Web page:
8 Things to Know Going Into Your Freshman Year of College

It is the moment you have been waiting for. All of your hard work from the past four years has paid off. Now, you embark on a new phase of your life – college. Just like high school these next four years will fly by. From our experience, it is important to maintain perspective as you enter this transition into adulthood.

To help ease anxiety and any woes you may have, we created a list of advice to help prepare you for your freshman year of college:

  1. Utilize Campus Resources

In addition to learning centers and tutor resources, all colleges have opportunities for students to do research, internships, or assist in large-scale academic endeavors. These resources open up a world of connections and insights that you may not otherwise receive.

  1. Select Professors, Not Courses

As a first year undergrad, you are often forced to focus on taking your prerequisite courses. Even if this is the case, instead of searching through your course guide based on what sounds interesting, try to also focus on finding the best professors on campus and enroll in their courses.

A good professor can turn a prerequisite course from fundamental to intriguing by bringing a new light to the subject. Typically you have a period of time before finalizing your class schedule. Proactively visit several classes to help you settle on your final schedule. Think about it like this, you only have roughly 40 courses during your entire time in college. You don’t want to waste your time or energy by settling into an academic environment that doesn’t provide value to you. 

  1. Embrace Campus Life

As a focused and diligent student, it will be tempting to seclude yourself with your studies. You are going to college to get an education and half of that education is outside the doors of the classroom. Getting involved in academic clubs, social organizations and professional associations are opportunities to increase your college experience. Even if this means stepping outside your comfort zone, student interaction will help you make new acquaintances, avoid homesickness, and allow you to feel more connected to your university.

  1. Find a Spot to Study

Loud dorm halls and the nuances of dorm life can be distracting. We encourage you to explore campus and find a spot or two that you can escape to when you need space and time to focus. It could be a spot in the upper stacks of the main library, an unoccupied classroom, or outdoors under a 100-year-old oak tree. Find a spot that provides privacy, great lighting and space for you to have concentrated, quiet time.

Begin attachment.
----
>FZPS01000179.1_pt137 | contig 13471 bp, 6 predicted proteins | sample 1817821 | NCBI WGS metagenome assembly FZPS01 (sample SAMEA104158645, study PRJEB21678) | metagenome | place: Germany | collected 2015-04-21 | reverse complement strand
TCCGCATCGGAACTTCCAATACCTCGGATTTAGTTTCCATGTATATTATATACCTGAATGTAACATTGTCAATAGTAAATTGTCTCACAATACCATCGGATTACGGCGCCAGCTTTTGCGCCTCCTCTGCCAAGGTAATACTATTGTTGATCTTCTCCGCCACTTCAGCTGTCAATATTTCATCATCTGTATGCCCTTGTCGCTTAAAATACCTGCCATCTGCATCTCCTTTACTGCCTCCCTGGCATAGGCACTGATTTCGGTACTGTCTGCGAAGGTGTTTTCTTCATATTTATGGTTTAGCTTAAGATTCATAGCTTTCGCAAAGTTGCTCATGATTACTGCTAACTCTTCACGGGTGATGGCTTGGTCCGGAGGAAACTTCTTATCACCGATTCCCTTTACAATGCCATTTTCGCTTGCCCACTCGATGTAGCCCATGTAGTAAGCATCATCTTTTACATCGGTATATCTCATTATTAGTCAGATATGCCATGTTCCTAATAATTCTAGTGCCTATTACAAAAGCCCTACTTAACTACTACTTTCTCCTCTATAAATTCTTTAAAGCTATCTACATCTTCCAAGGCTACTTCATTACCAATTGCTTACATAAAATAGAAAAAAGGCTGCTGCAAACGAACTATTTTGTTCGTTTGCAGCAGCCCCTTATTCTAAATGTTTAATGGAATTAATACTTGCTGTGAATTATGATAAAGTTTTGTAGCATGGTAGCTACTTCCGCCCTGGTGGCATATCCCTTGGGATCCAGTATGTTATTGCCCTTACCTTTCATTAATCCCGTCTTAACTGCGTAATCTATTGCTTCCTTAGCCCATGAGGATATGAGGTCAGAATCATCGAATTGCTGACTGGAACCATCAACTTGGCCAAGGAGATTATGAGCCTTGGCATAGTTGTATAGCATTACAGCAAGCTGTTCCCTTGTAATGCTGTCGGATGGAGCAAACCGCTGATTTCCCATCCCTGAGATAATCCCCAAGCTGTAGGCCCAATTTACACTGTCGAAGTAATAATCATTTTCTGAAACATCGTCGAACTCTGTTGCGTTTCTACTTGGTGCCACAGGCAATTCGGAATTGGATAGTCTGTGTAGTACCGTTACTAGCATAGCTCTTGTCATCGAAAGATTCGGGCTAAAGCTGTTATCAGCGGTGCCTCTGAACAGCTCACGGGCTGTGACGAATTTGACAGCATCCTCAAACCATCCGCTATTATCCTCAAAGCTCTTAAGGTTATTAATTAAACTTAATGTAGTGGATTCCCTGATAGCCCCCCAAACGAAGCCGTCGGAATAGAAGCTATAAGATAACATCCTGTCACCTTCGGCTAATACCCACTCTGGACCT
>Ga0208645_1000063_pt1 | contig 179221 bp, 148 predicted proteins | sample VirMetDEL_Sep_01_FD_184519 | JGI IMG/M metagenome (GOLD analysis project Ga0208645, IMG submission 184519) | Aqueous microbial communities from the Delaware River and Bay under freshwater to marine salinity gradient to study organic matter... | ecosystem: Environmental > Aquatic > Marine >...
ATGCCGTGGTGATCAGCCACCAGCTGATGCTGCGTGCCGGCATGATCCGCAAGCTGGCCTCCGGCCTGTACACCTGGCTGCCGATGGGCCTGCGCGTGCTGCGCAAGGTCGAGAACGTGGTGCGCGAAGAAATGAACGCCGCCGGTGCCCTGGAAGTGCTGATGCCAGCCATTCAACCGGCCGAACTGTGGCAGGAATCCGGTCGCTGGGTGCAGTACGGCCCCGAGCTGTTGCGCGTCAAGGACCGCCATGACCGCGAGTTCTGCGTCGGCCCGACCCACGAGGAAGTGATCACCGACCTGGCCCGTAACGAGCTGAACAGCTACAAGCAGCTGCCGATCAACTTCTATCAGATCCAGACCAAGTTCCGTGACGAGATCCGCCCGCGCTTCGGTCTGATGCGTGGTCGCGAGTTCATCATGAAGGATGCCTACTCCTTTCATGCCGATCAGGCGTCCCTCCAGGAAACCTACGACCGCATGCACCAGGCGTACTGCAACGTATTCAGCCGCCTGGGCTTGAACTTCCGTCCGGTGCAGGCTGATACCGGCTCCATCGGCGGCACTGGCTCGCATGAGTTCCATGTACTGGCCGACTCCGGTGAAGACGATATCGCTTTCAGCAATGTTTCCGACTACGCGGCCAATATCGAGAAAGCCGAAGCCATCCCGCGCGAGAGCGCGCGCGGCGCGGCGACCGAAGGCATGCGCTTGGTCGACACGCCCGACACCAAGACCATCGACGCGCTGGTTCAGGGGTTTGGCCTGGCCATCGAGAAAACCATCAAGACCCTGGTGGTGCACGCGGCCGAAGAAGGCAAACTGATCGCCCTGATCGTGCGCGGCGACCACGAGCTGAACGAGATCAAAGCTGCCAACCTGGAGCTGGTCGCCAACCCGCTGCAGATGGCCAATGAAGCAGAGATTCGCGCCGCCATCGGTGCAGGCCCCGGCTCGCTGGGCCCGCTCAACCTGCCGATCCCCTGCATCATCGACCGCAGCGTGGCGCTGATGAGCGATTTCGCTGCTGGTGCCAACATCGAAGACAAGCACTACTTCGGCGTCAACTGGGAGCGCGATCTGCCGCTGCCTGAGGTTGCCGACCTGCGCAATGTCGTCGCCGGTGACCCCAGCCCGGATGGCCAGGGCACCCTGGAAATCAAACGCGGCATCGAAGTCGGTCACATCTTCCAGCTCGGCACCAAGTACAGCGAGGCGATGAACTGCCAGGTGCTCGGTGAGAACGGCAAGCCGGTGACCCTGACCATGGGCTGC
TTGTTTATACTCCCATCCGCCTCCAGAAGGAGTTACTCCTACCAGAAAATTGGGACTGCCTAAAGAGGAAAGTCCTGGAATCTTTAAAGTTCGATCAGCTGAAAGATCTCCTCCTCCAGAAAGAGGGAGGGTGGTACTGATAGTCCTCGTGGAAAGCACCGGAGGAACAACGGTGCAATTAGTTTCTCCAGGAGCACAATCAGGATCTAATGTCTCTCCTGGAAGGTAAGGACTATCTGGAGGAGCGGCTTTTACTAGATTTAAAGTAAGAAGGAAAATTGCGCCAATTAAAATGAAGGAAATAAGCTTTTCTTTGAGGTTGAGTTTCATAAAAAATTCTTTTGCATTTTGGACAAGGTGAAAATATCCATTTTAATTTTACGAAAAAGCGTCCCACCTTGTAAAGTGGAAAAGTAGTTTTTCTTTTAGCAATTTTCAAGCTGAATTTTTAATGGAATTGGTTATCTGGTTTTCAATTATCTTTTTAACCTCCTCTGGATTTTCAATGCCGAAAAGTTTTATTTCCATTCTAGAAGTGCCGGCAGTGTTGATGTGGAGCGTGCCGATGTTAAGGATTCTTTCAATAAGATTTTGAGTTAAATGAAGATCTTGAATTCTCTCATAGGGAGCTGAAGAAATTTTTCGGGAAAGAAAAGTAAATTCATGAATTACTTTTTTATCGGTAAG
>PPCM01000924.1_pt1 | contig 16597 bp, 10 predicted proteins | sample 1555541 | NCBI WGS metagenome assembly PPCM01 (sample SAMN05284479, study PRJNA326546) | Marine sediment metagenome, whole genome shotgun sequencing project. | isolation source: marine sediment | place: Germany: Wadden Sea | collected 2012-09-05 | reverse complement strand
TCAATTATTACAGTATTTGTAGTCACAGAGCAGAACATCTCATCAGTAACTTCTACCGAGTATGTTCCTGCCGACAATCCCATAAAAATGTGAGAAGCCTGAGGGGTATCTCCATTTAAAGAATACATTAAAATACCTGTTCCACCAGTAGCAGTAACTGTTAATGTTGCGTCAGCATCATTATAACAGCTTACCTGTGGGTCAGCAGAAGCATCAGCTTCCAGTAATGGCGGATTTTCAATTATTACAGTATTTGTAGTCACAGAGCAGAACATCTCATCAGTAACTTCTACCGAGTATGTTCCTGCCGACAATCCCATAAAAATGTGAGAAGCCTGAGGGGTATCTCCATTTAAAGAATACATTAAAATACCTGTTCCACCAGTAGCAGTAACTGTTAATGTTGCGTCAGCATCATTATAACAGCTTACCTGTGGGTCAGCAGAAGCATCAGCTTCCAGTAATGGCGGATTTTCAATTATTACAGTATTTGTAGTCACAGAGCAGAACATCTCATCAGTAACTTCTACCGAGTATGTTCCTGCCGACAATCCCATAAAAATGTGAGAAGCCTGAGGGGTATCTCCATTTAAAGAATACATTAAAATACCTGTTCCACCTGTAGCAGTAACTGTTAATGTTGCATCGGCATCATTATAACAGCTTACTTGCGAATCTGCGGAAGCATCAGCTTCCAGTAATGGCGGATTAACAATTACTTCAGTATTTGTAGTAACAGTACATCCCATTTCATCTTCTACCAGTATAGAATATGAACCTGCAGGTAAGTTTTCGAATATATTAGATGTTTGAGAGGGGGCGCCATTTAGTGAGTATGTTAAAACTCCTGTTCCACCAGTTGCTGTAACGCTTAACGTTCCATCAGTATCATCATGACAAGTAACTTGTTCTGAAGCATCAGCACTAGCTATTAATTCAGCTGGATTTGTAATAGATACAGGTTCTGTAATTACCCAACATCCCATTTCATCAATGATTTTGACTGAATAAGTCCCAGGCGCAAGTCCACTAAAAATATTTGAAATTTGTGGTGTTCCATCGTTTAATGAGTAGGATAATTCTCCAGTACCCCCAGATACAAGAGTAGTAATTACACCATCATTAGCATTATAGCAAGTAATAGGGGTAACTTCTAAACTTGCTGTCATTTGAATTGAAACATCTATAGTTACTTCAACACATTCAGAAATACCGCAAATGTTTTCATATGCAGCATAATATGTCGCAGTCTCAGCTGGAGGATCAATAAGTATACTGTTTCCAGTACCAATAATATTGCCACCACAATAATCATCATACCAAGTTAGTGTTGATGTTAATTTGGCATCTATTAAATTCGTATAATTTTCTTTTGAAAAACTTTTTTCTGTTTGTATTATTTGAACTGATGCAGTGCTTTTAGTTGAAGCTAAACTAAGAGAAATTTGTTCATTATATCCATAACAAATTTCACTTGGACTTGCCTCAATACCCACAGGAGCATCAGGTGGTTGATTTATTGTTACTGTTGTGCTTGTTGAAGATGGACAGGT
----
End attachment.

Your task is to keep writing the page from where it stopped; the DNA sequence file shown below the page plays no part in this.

1. Meet With Your Professors

Believe it or not, your professors care a great deal about you and they want to get to know you. Professors will offer designated times per week when you can come into their office and speak with them about anything. We highly recommend going to their office hours early in the semester to introduce yourself. Professors often have hundreds of students coming in and out their classrooms per day. So, meeting you face-to-face will not only show initiative on your part, but will also help you stand out of crowd.

Their office hours are a great place to discuss projects and to seek more advice if you come into any issues later in the semester.

  1. Be Confident in Your Abilities, Don’t Compare Yourself

Whether you are an international student or may feel a bit intimidated by your fellow impressive peers, remember to be confident in your abilities. Universities don’t make mistakes when they admit students. They chose you to join their community because they believe you are a valuable piece to their culture. Appreciate your strengths and use this experience as an opportunity to grow and learn from the extraordinary students and faculty surrounding you.

  1. Get to Know Your Academic Advisor

Students are assigned an academic advisor based on their major. This is the person, similar to your professors, who is available as a resource. More specifically, academic advisors can help you choose or drop courses, decide on majors or minors, or can be the person you turn to when you have academic conflicts. In some scenarios, students may not click with their advisor. If this happens, don’t be afraid to request another advisor.

  1. Take Care of You

In your first semester, or even first year of college, you will learn that college life is a balancing act. You may find yourself overwhelmed by coursework and social activities. Be sure you set aside time to enjoy yourself, but not to the point of losing sight of your goals. One aspect of college is learning how to take care of yourself. This means managing a healthy diet, exercising regularly, and getting sufficient sleep. You need to take care of your mind and body in order to be successful academically.

These suggestions combined with your aptitude and ambition will no doubt help you succeed over the next four years. We wish you the best of luck!

 

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